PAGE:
Congregational church polity is closely connected with the concept of the priesthood of the believer. If all believers are to exercise the “royal priesthood” (1 Pet. 2:9) through the offering of spiritual sacrifices, then those same believers, who are priests, should participate in, and be responsible for, the basic decision–making of the congregation.[23] It naturally follows that if all believers are priests then all believers have a voice in the decision-making processes. This is a stark contrast to the Episcopal and Presbyterian systems of church governance.

There are many other New Testament texts that reinforce congregational church polity as the preferred polity for the church.[24] While this is true, there are many ways that this form of government manifests itself in practice. Dr. Alan Branch gives some great insight into common mistakes in congregational church government. They are as follows:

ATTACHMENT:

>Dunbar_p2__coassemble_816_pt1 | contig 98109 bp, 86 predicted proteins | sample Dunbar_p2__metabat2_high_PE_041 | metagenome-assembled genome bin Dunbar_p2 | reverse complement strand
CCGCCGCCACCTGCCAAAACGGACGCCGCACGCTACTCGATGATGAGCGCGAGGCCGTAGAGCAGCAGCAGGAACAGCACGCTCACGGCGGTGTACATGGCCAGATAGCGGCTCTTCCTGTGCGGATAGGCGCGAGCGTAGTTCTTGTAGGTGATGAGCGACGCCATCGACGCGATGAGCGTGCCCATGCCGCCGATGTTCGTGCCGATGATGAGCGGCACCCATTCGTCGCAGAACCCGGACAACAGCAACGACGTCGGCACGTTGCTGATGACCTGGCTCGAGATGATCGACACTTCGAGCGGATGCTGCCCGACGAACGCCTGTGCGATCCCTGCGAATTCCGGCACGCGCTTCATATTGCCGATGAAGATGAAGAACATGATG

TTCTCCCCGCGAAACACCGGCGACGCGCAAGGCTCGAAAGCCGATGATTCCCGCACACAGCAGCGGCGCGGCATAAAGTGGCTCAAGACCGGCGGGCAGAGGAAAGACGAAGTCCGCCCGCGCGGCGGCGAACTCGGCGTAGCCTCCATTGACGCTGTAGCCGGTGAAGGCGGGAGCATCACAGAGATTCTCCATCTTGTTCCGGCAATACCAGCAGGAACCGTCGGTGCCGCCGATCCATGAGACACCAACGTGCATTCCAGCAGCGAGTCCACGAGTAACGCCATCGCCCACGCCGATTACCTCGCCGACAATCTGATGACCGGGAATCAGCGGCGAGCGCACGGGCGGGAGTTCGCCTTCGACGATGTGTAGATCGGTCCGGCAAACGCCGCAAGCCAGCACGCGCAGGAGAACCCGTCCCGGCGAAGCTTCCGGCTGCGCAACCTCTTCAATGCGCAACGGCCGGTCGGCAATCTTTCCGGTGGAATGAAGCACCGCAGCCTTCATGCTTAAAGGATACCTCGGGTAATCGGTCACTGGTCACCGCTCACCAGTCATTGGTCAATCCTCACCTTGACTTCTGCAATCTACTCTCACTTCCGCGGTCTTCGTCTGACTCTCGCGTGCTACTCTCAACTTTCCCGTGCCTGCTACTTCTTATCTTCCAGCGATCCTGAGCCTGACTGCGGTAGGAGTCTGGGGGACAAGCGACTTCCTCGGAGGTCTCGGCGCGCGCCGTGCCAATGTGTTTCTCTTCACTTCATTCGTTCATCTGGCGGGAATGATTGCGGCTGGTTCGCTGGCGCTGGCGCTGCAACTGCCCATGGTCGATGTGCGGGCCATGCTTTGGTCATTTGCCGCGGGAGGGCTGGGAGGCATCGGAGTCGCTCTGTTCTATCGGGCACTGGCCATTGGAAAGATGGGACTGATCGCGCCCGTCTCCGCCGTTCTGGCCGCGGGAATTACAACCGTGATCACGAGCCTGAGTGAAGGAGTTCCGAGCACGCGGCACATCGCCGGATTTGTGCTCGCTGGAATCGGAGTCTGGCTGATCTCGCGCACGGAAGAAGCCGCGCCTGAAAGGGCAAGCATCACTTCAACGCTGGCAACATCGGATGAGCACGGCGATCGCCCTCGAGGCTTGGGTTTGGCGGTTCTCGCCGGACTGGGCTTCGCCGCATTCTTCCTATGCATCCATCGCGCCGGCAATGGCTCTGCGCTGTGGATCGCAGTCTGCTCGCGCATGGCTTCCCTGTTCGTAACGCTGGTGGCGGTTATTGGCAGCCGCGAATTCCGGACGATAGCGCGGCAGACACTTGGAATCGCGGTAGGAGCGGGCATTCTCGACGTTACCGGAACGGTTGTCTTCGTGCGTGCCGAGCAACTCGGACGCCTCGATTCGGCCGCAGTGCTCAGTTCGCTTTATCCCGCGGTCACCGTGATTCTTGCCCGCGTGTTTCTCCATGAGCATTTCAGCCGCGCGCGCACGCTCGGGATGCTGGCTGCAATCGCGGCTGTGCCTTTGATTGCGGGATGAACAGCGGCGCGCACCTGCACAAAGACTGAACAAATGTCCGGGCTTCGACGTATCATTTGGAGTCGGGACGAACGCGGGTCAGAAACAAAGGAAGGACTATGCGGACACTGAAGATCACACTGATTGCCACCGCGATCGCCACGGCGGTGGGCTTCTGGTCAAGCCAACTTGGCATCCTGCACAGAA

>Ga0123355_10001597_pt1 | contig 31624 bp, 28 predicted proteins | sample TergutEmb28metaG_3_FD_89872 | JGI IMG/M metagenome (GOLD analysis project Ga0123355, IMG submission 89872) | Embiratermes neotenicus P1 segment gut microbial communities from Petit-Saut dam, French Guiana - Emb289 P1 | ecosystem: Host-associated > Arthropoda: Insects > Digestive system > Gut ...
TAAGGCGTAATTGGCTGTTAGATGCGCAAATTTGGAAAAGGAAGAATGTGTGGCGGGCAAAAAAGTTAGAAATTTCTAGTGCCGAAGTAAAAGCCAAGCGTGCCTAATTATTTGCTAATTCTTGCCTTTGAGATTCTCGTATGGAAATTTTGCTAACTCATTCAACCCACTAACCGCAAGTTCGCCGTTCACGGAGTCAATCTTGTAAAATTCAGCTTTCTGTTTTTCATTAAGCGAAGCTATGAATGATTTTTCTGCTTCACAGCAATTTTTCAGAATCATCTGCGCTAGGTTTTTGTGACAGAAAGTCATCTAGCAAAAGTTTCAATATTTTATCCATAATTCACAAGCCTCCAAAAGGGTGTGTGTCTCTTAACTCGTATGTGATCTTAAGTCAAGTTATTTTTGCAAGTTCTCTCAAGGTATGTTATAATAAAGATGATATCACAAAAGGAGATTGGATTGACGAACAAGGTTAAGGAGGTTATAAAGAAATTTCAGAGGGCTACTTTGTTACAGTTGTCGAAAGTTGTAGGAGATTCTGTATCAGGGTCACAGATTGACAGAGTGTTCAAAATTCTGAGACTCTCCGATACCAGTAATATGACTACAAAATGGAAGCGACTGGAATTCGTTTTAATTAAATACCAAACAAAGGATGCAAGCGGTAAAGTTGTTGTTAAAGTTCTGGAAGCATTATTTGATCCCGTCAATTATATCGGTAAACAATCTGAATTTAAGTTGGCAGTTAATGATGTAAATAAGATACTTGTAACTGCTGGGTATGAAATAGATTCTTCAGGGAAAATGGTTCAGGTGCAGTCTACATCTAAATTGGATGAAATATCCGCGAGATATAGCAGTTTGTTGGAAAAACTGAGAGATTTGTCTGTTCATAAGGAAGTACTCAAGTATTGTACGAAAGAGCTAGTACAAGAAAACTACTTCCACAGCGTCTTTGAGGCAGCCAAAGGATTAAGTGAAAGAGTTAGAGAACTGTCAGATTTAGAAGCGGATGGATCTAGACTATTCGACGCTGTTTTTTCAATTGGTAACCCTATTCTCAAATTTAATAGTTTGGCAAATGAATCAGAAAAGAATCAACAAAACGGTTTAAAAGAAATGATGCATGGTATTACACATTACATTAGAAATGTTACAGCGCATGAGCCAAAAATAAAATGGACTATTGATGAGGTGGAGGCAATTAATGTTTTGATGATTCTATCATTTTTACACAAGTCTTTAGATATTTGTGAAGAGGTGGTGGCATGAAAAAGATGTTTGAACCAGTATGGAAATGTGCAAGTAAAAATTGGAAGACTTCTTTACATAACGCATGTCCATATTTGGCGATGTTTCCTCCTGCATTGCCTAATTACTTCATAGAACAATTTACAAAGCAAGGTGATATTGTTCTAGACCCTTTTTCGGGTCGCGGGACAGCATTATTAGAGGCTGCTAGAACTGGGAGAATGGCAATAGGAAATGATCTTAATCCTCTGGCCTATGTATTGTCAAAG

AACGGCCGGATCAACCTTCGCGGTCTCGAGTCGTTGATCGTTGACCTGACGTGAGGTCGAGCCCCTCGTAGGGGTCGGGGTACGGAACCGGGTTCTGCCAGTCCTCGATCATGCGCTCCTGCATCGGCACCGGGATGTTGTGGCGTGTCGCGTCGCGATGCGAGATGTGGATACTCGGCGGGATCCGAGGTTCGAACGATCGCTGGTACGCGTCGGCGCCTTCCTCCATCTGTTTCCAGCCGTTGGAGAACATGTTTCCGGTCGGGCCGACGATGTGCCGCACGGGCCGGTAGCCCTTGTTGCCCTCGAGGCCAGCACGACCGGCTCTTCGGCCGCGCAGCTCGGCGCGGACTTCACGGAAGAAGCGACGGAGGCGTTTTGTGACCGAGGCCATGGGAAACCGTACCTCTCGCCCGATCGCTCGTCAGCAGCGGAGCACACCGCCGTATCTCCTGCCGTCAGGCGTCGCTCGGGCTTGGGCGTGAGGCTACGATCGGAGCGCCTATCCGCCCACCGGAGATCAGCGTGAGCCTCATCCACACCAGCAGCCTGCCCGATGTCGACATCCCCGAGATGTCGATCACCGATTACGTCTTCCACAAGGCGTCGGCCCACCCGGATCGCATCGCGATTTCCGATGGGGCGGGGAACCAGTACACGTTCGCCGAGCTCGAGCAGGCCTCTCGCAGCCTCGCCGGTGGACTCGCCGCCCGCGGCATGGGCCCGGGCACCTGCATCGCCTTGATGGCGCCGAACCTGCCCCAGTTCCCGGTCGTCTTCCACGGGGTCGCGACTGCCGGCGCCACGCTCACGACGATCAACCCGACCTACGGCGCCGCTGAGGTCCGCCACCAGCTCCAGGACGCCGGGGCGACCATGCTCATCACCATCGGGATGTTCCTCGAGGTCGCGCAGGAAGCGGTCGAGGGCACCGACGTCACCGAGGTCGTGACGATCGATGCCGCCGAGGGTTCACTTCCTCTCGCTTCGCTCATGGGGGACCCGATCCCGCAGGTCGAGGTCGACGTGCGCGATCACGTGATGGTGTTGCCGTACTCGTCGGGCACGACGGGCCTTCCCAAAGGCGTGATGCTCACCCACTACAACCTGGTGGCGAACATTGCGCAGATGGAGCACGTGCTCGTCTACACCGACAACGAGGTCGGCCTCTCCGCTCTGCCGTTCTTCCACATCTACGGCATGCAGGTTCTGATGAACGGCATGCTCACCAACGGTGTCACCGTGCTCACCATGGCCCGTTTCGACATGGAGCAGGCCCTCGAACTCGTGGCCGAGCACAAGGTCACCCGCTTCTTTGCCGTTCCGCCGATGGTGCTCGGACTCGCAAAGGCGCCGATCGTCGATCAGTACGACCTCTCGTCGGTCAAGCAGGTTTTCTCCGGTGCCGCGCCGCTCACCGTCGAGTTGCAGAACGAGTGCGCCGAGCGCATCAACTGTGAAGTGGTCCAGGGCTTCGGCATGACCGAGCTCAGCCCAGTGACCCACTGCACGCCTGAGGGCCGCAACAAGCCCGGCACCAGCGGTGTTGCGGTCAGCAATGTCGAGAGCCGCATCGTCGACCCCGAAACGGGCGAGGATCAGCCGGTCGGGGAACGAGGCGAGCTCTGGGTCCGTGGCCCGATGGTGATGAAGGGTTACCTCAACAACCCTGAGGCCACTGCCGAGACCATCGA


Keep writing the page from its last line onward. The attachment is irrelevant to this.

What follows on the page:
1. Ecclesiology more influenced by American Civics than the New Testament
  2. Elevation of parliamentary procedure and church Constitutions above the Bible
  3. Business meetings held too frequently.
  4. Failure to empower leadership.
  5. Voting on minutia.
  6. Situations where the most immature members of the congregation are allowed to influence key decisions.[25]
  7. Allowing inactive members to vote in conference[26]

Knowing the weaknesses of this form of church government can help people be on guard so that they do not abuse the system of church government that is represented in the Scripture.